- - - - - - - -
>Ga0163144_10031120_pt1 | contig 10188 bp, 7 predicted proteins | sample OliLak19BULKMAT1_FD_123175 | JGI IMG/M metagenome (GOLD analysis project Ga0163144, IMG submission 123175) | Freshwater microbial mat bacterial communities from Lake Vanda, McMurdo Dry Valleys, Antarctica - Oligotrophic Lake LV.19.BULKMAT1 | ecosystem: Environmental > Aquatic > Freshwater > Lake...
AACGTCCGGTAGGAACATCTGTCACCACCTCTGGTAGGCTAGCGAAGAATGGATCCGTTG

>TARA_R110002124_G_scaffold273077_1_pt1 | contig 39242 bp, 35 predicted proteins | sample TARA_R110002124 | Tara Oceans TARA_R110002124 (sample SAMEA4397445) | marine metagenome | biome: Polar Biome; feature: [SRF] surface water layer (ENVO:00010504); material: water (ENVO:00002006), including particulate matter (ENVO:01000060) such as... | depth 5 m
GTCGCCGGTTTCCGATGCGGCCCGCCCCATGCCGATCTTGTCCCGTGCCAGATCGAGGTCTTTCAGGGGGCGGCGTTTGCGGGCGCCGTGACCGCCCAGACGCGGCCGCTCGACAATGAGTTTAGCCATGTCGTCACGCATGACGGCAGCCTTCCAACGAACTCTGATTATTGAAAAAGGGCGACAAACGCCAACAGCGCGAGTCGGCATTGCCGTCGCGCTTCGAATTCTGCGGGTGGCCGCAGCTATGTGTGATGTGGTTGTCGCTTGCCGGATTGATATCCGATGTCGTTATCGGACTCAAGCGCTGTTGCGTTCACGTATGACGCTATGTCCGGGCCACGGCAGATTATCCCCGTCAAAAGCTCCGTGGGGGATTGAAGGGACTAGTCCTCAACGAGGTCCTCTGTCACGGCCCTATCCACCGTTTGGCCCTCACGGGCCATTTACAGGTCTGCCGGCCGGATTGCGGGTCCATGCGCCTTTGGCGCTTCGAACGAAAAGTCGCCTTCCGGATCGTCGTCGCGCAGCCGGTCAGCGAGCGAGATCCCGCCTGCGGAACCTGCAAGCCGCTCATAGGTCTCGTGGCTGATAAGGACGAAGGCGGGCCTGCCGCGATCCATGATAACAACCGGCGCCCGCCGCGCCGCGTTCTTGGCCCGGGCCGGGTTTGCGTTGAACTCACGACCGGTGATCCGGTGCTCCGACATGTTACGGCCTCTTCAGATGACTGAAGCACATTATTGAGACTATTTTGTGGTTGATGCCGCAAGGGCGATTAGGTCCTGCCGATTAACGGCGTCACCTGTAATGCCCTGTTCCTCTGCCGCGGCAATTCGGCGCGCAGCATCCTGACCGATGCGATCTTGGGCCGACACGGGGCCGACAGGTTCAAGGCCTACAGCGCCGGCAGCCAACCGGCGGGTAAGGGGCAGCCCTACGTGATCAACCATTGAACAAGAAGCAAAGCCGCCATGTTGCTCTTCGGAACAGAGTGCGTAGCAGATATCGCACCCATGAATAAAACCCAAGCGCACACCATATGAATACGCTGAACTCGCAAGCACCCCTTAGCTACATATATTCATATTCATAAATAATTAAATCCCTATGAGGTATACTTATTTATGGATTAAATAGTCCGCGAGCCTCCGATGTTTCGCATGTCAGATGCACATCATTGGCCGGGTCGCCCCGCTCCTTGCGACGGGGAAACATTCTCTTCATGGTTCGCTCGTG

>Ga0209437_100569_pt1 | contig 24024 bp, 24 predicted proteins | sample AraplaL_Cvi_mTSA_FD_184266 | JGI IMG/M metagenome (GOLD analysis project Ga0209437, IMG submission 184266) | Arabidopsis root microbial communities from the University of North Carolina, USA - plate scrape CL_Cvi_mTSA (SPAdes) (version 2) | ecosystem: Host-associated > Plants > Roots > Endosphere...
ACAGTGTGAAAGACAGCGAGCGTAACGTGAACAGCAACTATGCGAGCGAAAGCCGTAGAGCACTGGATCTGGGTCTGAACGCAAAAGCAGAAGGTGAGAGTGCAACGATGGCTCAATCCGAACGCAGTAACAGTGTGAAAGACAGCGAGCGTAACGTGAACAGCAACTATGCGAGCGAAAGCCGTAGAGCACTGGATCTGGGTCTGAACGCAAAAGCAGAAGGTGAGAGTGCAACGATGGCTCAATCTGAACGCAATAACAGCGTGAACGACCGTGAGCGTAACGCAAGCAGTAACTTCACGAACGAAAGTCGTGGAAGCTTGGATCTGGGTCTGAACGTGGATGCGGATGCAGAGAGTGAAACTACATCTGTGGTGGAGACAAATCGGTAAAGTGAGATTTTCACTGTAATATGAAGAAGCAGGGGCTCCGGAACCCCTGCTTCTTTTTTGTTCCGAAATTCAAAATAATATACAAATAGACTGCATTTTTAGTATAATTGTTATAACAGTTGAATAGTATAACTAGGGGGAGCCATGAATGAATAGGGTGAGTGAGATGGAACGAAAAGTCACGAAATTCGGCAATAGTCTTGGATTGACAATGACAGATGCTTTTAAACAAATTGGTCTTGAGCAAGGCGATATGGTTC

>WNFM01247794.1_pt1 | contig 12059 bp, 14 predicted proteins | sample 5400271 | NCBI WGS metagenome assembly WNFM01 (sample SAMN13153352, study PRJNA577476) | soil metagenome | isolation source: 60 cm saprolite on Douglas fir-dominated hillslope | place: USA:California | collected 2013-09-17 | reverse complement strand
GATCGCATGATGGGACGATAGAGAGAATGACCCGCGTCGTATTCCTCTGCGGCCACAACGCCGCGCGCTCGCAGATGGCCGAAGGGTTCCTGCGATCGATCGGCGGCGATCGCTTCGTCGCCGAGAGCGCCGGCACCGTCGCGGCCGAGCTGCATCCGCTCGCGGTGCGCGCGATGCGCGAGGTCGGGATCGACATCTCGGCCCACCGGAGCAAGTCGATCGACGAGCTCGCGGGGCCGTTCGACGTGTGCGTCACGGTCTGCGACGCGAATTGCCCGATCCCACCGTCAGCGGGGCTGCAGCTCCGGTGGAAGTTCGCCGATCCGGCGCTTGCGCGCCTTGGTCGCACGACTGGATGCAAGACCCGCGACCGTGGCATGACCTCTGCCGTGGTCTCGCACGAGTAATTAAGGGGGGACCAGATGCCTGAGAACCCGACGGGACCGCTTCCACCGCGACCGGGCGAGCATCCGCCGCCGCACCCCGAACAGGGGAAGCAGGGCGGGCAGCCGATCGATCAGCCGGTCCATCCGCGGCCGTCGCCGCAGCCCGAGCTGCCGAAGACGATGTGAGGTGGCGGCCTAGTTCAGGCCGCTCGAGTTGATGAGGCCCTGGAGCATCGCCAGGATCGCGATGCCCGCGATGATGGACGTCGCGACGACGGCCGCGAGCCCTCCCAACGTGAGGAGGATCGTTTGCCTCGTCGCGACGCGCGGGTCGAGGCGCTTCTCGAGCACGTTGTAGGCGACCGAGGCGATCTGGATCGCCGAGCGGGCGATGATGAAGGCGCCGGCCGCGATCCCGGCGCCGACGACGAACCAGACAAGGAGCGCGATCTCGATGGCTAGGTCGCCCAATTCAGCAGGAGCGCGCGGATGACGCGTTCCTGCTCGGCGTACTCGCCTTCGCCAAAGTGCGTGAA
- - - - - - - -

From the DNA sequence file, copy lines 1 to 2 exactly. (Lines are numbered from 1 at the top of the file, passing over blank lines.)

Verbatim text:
>Ga0163144_10031120_pt1 | contig 10188 bp, 7 predicted proteins | sample OliLak19BULKMAT1_FD_123175 | JGI IMG/M metagenome (GOLD analysis project Ga0163144, IMG submission 123175) | Freshwater microbial mat bacterial communities from Lake Vanda, McMurdo Dry Valleys, Antarctica - Oligotrophic Lake LV.19.BULKMAT1 | ecosystem: Environmental > Aquatic > Freshwater > Lake...
AACGTCCGGTAGGAACATCTGTCACCACCTCTGGTAGGCTAGCGAAGAATGGATCCGTTG